In the latest data reported by the U.S. Department of Transportation, Frontier had 123 complaints filed in February, or 14.4 complaints for every 100,000 passenger boardings. In contrast, the top 13 airlines in the country had a combined rate of 1.97 complaints for every 100,000 passenger boarding's.
The complaint rate for Frontier has been on the rise. In November, the rate was 3.3 complaints for every 100,000 boardings, before rising to 4.14 in December and then 8.61 in January, according to the Department of Transportation.
The carrier was purchased in 2013 by the same private investors who helped convert Florida-based Spirit Airlines into an ultra-low-cost carrier with dozens of passenger fees. Frontier has already adopted new fees for carry-on bags and other extras.
Frontier acknowledges that “some complaints stem from our transition into an ultra-low-cost carrier as we focus on bringing everyday low fares to more of the country,” Frontier spokesman Todd Lehmacher said in a statement.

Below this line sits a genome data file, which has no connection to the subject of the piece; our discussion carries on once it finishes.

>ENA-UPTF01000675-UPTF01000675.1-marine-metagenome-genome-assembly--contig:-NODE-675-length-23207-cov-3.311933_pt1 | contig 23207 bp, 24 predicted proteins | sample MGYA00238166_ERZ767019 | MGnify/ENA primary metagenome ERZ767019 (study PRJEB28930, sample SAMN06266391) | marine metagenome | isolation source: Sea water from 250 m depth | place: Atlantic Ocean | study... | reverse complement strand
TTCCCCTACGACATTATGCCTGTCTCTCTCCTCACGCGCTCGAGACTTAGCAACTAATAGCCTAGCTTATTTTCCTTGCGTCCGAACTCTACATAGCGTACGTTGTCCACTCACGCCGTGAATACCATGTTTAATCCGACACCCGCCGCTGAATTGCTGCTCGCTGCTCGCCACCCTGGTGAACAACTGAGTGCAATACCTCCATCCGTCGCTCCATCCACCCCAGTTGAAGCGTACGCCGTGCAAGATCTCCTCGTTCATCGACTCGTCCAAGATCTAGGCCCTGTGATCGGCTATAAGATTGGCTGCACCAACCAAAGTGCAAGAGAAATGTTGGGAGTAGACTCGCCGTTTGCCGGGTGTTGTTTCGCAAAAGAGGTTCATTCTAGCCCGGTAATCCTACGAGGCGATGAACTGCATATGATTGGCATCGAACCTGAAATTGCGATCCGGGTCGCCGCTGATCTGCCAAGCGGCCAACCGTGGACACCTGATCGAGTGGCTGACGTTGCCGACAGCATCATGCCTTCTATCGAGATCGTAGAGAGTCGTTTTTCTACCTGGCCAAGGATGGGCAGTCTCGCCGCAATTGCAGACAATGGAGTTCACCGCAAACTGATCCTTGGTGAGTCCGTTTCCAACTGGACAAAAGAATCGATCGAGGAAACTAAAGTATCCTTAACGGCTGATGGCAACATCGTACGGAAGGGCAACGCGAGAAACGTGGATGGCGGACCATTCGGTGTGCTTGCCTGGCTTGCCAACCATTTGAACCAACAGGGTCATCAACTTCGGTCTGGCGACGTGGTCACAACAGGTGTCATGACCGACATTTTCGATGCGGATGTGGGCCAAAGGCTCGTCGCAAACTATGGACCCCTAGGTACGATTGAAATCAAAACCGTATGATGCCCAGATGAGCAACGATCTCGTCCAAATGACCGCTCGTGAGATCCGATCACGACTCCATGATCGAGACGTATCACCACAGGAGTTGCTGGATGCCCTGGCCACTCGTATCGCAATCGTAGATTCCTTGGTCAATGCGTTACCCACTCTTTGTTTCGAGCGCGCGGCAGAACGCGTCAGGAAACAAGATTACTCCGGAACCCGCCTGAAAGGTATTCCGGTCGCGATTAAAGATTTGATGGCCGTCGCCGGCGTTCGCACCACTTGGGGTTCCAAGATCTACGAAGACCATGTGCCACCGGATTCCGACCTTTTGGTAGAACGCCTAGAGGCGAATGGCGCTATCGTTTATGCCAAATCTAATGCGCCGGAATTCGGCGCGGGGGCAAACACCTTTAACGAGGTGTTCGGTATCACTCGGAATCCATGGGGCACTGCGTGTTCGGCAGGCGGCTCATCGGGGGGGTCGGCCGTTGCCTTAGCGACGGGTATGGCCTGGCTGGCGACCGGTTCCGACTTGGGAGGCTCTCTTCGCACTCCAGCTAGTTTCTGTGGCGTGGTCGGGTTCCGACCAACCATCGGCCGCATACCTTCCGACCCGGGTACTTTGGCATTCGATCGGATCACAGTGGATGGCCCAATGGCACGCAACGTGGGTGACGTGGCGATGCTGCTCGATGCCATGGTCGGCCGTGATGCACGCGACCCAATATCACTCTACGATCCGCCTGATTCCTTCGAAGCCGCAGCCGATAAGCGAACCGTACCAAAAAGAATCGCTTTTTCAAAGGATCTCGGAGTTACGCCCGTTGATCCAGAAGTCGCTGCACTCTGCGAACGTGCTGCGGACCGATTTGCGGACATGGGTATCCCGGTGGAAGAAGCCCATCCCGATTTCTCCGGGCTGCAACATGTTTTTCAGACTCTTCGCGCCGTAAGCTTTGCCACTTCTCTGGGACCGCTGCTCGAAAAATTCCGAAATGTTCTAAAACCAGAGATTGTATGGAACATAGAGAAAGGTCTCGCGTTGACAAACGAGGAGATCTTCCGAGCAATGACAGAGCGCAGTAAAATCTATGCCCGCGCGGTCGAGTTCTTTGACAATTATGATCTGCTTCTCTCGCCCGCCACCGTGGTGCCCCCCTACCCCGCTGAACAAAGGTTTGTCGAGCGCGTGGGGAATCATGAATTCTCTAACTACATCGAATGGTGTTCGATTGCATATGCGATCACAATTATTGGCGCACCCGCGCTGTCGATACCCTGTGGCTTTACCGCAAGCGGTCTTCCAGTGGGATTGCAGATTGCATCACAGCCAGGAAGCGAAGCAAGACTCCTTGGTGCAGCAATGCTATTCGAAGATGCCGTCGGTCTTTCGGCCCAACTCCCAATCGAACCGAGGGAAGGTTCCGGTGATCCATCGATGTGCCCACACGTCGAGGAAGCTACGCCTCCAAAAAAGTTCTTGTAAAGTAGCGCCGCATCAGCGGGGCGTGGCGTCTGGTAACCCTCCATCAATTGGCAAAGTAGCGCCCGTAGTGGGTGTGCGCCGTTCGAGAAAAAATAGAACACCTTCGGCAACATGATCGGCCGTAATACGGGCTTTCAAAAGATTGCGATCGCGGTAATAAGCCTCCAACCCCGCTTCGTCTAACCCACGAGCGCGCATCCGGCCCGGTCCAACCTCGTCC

He said many complaints were the result of long delays that customers had to endure trying to talk to reservation agents — a problem the carrier hopes to address by hiring more staff for its call center.
But another reason for complaints may be Frontier’s below-par on-time performance rate. In February, Frontier arrived on time an average of 59% of the time, the second-lowest rate for all major airlines in the country.
Lehmacher expects complaint numbers to also be high for March but to drop for April.
“We are focused on improving and believe we have turned a corner,” he said.
(Hugo Martin - Los Angeles Times)